I got my first COVID jab! It's a bit uncomfortable but not too bad, certainly no worse than a flu vaccine. Definitely worth it just to feel like I have a plan to get back to normal and am taking steps in the right direction.
I've decided I'm finally going to turn 38. See, last July we were in the height of a pandemic, and literally nothing fun was open so it didn't really make much sense to celebrate. It was also around that point of the quarantine I refer to as time soup, when it all seemed like this amorphous blob of one day melting into the next, even to the point it was hard to think of anything I wanted. I was probably a wee bit depressed (weren't we all), and as the only people locally I'm really close to are the Kid and Chava (her mum) and they were all a train ride away, it was hard to even get together and celebrate.
So because I am nothing if not overly rational, I just didn't have a birthday. I told myself I'd have a celebration in whatever month things opened up again. I honestly thought it would be August or September at the latest, but that obviously didn't work out. HOWEVER, I will be exactly nine months into my thirty-eighth year this next Monday, and the museums are open again. They're closed on Mondays but I nabbed some tickets to the National History Museum for Wednesday next week, and so the three of us are all going to play hookie and watch IMAX documentaries bout planets in deep space and look at woolly-mammoths and whatnot, and probably get some kind of cake at one of the newly opened to indoor dining delis.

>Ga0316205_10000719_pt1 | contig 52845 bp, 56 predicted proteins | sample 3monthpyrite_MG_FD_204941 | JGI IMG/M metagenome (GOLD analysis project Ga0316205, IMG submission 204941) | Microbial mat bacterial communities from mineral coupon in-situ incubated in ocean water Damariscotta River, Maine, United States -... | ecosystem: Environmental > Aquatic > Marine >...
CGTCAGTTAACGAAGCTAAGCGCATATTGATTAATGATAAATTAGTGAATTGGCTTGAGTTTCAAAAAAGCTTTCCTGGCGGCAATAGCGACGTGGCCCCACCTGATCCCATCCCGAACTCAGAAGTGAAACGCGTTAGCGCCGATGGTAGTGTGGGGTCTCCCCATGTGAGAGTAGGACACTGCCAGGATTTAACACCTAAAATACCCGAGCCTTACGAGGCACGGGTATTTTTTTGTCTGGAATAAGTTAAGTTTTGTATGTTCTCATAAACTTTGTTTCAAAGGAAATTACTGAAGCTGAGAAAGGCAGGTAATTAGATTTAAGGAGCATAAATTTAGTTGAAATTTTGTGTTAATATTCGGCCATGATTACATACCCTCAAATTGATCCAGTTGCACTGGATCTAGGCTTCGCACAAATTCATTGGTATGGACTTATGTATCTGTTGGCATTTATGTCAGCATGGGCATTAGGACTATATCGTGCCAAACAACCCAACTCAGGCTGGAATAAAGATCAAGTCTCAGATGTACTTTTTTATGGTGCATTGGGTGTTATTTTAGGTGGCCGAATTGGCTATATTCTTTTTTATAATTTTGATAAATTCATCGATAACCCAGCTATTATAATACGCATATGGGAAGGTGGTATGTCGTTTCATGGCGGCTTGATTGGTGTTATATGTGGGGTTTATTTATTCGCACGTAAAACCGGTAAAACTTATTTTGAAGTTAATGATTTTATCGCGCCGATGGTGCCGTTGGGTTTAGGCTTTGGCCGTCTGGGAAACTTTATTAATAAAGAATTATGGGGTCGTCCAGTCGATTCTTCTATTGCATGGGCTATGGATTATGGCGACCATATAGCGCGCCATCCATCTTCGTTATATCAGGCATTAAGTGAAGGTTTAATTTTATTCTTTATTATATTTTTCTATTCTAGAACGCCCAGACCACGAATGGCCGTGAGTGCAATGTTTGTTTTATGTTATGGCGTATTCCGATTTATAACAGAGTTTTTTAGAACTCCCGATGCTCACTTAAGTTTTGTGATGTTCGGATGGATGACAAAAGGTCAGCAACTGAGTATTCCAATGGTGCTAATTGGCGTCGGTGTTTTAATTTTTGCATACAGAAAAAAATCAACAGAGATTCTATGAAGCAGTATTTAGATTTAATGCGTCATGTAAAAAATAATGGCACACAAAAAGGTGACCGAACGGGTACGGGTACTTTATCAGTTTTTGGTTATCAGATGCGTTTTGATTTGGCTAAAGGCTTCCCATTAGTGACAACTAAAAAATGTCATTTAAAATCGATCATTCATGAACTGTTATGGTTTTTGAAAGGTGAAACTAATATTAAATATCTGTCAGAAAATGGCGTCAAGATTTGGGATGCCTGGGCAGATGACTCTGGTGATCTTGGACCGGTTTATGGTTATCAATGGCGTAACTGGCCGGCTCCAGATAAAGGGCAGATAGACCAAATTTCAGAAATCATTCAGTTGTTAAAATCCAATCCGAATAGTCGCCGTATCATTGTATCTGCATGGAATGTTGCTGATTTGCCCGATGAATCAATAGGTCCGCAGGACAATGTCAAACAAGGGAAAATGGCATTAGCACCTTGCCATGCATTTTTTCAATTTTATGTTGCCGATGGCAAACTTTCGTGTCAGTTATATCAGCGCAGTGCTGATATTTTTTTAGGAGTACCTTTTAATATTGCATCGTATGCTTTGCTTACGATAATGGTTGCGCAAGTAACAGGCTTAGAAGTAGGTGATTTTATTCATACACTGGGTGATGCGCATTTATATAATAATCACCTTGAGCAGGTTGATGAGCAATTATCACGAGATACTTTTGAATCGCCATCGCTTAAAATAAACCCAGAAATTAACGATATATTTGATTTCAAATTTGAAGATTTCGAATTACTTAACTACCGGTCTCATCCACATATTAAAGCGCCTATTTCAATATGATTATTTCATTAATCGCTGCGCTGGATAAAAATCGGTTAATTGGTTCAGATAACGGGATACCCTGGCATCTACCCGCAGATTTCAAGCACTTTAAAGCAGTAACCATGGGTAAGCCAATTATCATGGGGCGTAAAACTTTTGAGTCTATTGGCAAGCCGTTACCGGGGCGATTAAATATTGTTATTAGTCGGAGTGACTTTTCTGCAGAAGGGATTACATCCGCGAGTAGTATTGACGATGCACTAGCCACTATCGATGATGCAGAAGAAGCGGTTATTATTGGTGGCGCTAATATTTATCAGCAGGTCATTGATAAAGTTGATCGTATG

All appropriately socially distanced from other groups, wearing our masks, etc. The NHM is even within a long walk of my current plac so I won't have to brave the buses. So it's a pandemic cheat day, but not too much, and by golly we need one at this point so we can go back to being responsible for a while longer. That's what I tell myself anyway.
So a very happy early un-birthday to me (to you?) to me. And the rest of you all as well.
You know what's a wasted skilll these days? Handwriting. Not just cursive-font but any kind of handwriting. Truly: I have a box of pens by my microwave, because I write things so rarely, I inevitably lose a pen by the next time I need it. I bought them shortly after I moved to the new place in October and it's still half full because the only thing I ever write is my rent check each month, which doesn't accept electronic payment. Literally everything else is typed.
It's a shame, because I actually do have decently nice scrit when I take the time to do more than chicken-scratch.
Ah, well. There's your observation for the day. Everyone who said you needed to learn cursive and people woul judge you by your ability to write nicely and neatly? I name thee purveyor of LIES.
(Also: Happy Easter/Passover to those of you celebrating it and a good nearly-weekend to the the rest of you happening froods.)
(Also-also: I don't know why I'm so perennially exhausted, but that doesn't mean I don't think of you lot regularly. Tumblr is easier because you don't actually have to put much into it, it's very low-key and quick. But here it feels like I actually have to make the words go, which seems beyond me most times these days. But I miss hanging out here and hope you all are doing well.)